What could it be? I took a moment to assure myself it did not resemble the creaking of the bed, nor the soft tread of footsteps outside our room. Neither could it be it the horse-like neighing of Johnny’s snoring. Sitting up, I stared hard at the window, the slight parting in the musty curtains emitting a sliver of moonlight. Sliding out of bed, I crept over and peeked out. Our host had billeted us in a room at the rear of the inn, with a view that had little to be proud of. Across the inn yard, a dense wood stretched from the edge of the yard as far as I could see, except for a gap—a pathway, perhaps—that allowed the full moon to appear in the space as if to light the way.

Gazing at the astral orb, I spied the silhouette of an owl shooting across the sky and for a moment the beauty of nature overwhelmed me.

Then I heard the sound again—a strange whooshing that had an oddly metallic quality to it.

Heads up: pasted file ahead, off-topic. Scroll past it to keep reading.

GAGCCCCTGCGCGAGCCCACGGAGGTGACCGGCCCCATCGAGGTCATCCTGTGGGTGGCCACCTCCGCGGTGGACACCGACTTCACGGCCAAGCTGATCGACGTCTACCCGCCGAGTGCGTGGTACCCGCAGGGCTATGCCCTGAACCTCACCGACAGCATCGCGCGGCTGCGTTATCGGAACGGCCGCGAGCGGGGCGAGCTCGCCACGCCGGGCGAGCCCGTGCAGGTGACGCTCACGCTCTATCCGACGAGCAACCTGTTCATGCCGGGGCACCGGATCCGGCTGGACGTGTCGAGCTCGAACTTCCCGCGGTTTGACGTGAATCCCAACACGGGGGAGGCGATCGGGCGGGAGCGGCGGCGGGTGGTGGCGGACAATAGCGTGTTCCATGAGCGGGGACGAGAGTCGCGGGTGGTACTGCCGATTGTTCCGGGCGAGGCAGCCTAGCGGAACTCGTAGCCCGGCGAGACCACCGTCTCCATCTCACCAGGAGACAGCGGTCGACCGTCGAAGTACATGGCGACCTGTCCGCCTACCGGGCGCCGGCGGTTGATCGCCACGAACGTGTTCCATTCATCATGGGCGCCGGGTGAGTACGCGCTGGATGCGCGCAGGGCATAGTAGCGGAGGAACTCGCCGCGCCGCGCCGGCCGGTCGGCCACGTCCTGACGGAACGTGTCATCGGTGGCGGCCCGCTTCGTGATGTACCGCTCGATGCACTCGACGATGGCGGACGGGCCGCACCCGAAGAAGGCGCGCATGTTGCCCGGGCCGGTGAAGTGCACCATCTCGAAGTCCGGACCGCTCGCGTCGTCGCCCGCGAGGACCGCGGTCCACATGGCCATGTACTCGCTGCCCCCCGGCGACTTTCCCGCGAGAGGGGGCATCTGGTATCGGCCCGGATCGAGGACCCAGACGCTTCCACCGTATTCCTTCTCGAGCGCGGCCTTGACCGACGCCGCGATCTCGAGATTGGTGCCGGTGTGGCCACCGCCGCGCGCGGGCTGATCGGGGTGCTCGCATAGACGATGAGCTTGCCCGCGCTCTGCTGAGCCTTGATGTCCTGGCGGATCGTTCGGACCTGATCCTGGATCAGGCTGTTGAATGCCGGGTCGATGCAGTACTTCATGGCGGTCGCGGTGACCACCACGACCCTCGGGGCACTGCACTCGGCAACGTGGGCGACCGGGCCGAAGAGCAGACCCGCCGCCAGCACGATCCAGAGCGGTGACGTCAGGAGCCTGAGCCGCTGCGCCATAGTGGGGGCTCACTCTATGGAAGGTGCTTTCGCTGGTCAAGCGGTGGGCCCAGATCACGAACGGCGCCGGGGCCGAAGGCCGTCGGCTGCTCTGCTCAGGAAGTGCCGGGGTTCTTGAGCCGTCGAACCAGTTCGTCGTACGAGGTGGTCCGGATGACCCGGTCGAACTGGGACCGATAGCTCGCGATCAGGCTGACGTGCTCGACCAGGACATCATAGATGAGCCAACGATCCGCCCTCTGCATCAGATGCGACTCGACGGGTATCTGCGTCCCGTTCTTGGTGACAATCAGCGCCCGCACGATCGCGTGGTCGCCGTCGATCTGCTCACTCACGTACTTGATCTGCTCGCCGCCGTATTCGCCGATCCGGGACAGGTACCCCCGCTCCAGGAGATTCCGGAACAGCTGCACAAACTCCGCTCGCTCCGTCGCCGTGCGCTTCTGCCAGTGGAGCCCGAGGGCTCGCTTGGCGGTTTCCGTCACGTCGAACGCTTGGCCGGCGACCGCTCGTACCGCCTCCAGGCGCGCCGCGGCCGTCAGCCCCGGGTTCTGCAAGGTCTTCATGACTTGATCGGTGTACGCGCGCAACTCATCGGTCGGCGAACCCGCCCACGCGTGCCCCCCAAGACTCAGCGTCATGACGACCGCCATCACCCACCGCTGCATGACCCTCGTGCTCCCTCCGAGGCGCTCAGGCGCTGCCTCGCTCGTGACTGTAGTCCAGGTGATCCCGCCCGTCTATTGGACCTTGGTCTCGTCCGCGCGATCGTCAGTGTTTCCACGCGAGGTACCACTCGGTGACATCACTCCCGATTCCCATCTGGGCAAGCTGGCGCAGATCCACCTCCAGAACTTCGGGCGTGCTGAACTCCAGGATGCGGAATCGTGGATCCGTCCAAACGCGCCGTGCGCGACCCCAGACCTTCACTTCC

This time, I saw what might be its source—in between the trees to my right, a shadowy figure seemed to glide through the bare branches. But this figure could be no human one, for its feet (if indeed it possessed any) floated at least two yards off the ground.

Hurrying across to the bed, I gave Johnny a good shake.

“Wha…” he muttered, rubbing his eyes.

“Quickly, darling. There’s something outside.”

With a glance at my naked form, a familiar leer slid over his features. Delivering a hefty slap across his chops, I knocked any thoughts of shenanigans out of his head.

“Ow.”

“Come along, dear,” I said, dragging him towards the window. “Before it disappears.”

Naturally, by the time I’d got him to the window and pointed to the strange apparition, the damn thing had gone.

“Probably an owl,” muttered my bleary-eyed husband, scratching his testicles.

“No, I’ve just seen an owl. That thing looked more like a…”

“A what?”

“Well, I don’t know. Like something spooky.”

A sudden rap at the door, reminded me we were both stark naked. Grabbing a bedsheet, I wrapped myself up while Johnny pulled on his long johns.

“Ah, Watsons,” said Holmes, fastening his dressing gown. “Did you see it?”